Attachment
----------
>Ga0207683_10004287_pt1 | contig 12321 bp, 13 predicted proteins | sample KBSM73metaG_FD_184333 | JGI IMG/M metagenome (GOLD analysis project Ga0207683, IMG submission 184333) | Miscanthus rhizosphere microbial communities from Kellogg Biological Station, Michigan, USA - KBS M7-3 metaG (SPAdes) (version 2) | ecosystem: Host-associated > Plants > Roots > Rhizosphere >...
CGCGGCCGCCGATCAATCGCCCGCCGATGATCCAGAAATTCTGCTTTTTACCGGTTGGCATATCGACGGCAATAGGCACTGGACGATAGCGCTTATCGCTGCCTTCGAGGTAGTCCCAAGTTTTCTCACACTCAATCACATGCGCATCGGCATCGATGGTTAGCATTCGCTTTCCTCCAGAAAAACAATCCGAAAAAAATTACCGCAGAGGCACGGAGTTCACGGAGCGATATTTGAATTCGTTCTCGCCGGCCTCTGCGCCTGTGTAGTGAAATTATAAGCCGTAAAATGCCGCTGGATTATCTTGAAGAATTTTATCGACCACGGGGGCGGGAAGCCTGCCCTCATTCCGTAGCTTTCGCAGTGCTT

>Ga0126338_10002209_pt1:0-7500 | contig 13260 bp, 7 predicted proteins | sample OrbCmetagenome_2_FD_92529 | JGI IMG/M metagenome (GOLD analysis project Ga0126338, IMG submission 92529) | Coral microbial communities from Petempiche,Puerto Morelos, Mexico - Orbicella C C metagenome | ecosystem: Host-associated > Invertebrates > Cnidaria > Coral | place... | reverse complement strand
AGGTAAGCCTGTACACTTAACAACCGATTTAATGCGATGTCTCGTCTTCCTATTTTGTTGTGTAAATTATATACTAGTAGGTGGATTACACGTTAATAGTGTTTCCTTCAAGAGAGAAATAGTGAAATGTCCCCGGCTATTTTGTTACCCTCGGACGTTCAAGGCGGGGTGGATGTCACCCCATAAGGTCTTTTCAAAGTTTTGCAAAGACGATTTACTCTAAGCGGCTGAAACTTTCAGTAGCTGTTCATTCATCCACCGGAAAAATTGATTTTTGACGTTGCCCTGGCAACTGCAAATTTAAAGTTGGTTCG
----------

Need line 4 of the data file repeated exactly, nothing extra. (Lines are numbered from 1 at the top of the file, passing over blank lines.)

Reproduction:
AGGTAAGCCTGTACACTTAACAACCGATTTAATGCGATGTCTCGTCTTCCTATTTTGTTGTGTAAATTATATACTAGTAGGTGGATTACACGTTAATAGTGTTTCCTTCAAGAGAGAAATAGTGAAATGTCCCCGGCTATTTTGTTACCCTCGGACGTTCAAGGCGGGGTGGATGTCACCCCATAAGGTCTTTTCAAAGTTTTGCAAAGACGATTTACTCTAAGCGGCTGAAACTTTCAGTAGCTGTTCATTCATCCACCGGAAAAATTGATTTTTGACGTTGCCCTGGCAACTGCAAATTTAAAGTTGGTTCG